So, after arriving in NYC, the first full day in New York was here – and wow did we pack some things in. It was a busy one!
Breakfast at Ellen’s Stardust Diner
Since we weren’t going to a Broadway show on this trip, we started the first full day in style at Ellen’s Stardust Diner for breakfast – and wow, what an experience it was!
Stardust is a 1950s themed diner with a twist – right in the heart of NYC’s theatre district, the waitstaff in this restaurant are hopeful Broadway stars of the future, and put on a musical show while they serve their customers.
I was surprised how small the diner was, but the food and entertainment was like nothing I’d ever seen before.
I’d recommend a visit to Stardust to anyone – it’s a blast, and is so stereotypically American, how can anyone not love it?
Ground Zero and 9/11 Museum
The next thing on the agenda was to take the Subway down to the south of the island to Ground Zero and the 9/11 museum.
Two enormous fountains now occupy the spaces left by the Twin Towers, with the names of all those who died on 9/11 and in the 1993 terrorist attack carved in black slate around the edges. Meanwhile, around the edges, new offices have risen from the rubble and One World Trade Center stands taller than the original towers.
It’s calm and peaceful at Ground Zero today, but the horrible images we all saw on TV not so long ago played in my mind while standing there.
The 9/11 museum itself is brilliantly done, and was easily one of the hi-lights of the trip for me, especially the exhibition section of the museum which takes you through that fateful day from the perspective of those who were just going to work as normal.
I couldn’t help shedding a few tears in the museum – for me it was reading the stories of the hundreds of brave firefighters who, despite seeing the buildings literally falling down to earth on top of them, pushed forward and continued up the stairs to save as many as they could, knowing that they almost certainly wouldn’t make it out alive.
Despite the events of 2001 however, New York has risen again – this time higher than before in One World Trade Centre – our next stop.
One World Trade Centre
Heading up to the One World Observatory is the perfect way to follow a visit to the 9/11 museum and memorial.
First up it’s the airport-style security checkpoint, followed by an indoor queue area lined with wall to wall screens telling the story of the construction workers and a passageway made of rock foundations. We’d come for the views, but the build up is very impressive.
The lifts have screens on all 4 walls and the ceiling, taking you 100 floors into the sky showing a timelapse of New York through the years. Once at the top, you step out of the lift and watch a short projection mapped show before an incredible climax at the end – I won’t spoil the surprise, but it was all very impressive, and more akin to something you’d see at a Disney park.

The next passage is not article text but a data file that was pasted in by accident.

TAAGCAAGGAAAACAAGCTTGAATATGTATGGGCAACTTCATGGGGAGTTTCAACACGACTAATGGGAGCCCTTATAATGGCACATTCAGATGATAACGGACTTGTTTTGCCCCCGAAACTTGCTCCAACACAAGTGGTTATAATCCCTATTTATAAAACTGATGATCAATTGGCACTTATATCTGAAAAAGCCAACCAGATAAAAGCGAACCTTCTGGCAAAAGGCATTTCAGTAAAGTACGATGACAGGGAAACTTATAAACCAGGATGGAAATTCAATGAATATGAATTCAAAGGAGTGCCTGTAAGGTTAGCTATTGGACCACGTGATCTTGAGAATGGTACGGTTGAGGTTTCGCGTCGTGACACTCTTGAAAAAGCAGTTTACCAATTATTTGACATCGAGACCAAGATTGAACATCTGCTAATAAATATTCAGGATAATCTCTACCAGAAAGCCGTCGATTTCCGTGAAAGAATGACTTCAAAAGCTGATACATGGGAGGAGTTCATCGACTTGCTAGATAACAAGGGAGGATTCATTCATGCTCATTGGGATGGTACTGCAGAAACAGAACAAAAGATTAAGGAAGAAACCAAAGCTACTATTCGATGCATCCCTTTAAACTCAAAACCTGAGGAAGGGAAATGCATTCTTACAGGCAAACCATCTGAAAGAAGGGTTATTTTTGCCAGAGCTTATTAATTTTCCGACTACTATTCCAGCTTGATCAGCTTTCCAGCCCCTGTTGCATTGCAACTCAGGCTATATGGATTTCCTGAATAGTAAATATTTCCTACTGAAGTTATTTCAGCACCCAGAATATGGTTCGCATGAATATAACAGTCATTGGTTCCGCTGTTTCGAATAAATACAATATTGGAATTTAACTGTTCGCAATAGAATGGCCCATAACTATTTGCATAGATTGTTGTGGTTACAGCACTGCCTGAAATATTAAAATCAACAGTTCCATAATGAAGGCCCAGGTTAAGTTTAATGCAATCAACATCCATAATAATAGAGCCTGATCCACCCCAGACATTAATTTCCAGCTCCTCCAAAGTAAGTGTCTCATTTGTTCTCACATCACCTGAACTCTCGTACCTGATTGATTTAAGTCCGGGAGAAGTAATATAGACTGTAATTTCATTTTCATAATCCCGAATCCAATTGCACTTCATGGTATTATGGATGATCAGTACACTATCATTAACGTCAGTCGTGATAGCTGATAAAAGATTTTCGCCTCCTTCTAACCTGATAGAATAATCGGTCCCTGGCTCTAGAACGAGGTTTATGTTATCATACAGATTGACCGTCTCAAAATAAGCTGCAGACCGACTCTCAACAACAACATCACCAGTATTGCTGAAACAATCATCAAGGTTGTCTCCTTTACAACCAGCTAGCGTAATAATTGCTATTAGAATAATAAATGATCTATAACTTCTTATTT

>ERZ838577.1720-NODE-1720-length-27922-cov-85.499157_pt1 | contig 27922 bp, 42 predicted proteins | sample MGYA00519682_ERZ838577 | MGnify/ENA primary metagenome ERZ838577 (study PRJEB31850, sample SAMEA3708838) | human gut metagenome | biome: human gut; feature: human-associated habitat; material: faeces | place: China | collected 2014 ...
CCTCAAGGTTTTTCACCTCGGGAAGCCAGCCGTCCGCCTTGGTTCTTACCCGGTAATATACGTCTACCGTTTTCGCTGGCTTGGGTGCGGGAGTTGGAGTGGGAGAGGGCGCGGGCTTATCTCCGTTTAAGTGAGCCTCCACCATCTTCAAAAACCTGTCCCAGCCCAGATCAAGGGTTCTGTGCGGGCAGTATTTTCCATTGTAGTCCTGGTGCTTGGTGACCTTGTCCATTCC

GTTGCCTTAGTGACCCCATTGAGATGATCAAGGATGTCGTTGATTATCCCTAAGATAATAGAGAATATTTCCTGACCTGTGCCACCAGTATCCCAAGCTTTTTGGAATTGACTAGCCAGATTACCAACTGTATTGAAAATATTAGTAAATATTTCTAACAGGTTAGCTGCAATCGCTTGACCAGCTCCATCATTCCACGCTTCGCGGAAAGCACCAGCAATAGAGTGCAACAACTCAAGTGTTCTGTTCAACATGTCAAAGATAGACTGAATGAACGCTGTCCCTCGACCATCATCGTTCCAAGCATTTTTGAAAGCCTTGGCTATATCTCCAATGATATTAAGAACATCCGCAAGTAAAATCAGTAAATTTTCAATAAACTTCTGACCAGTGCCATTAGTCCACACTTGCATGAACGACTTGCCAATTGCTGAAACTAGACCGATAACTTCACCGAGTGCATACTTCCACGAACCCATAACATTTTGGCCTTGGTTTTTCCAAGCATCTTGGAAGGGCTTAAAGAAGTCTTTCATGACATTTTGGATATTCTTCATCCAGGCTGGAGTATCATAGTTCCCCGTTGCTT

One World Trade Centre is the tallest building in the Western Hemisphere – so tall in fact that you can even see the curvature of the earth as you look out over the Atlantic Ocean, let alone the Brooklyn Bridge, Statue of Liberty, the Empire State Building and the Manhattan skyline.
The journey back down to earth is just as impressive as it was on the way up, with a ‘glass elevator’ simulated descent thanks to the amazing lifts.
Staten Island Ferry – Statue of Liberty
Our feet were firmly back on the ground, but not for long. On to the Staten Island Ferry, for those trademark views of the Manhattan Skyline and the Statue of Liberty.
The Staten Island Ferry has got to be one of NYC’s best hidden gems – it’s completely FREE to ride, and gives incredible views of the Statue and the Skyline, while at the same time offering a welcome sit down!
I would 100% recommend taking the time to ride this ferry for the amazing views on offer. I still can’t believe this was free, and I can’t work out why anyone would pay for a boat trip to do the exact same thing.
Wall Street & Brooklyn Bridge
The next and final activity of the day was to take the walk from the ferry terminal, up through Wall Street, and over Brooklyn Bridge on to Dumbo on the other side.
When I was a kid I had a poster of the Brooklyn Bridge and the Manhattan skyline on my bedroom wall, and for as long as I can remember I have told myself that I’d walk across that bridge for real one day – well that day was finally here, and it was everything I thought it would be!
I did wonder how the road traffic would affect the experience, but to be honest it was ok – the boardwalk is raised above the road, so the traffic passes by underneath almost out of sight.
As we walked across the Brooklyn Bridge away from Manhattan, I couldn’t help looking over my shoulder and thinking how different the scene would have been on September 11th 2001.
The walk across the bridge took around 30 minutes, and gives a great view of the city as well as the bridge itself.
Continue to day 3
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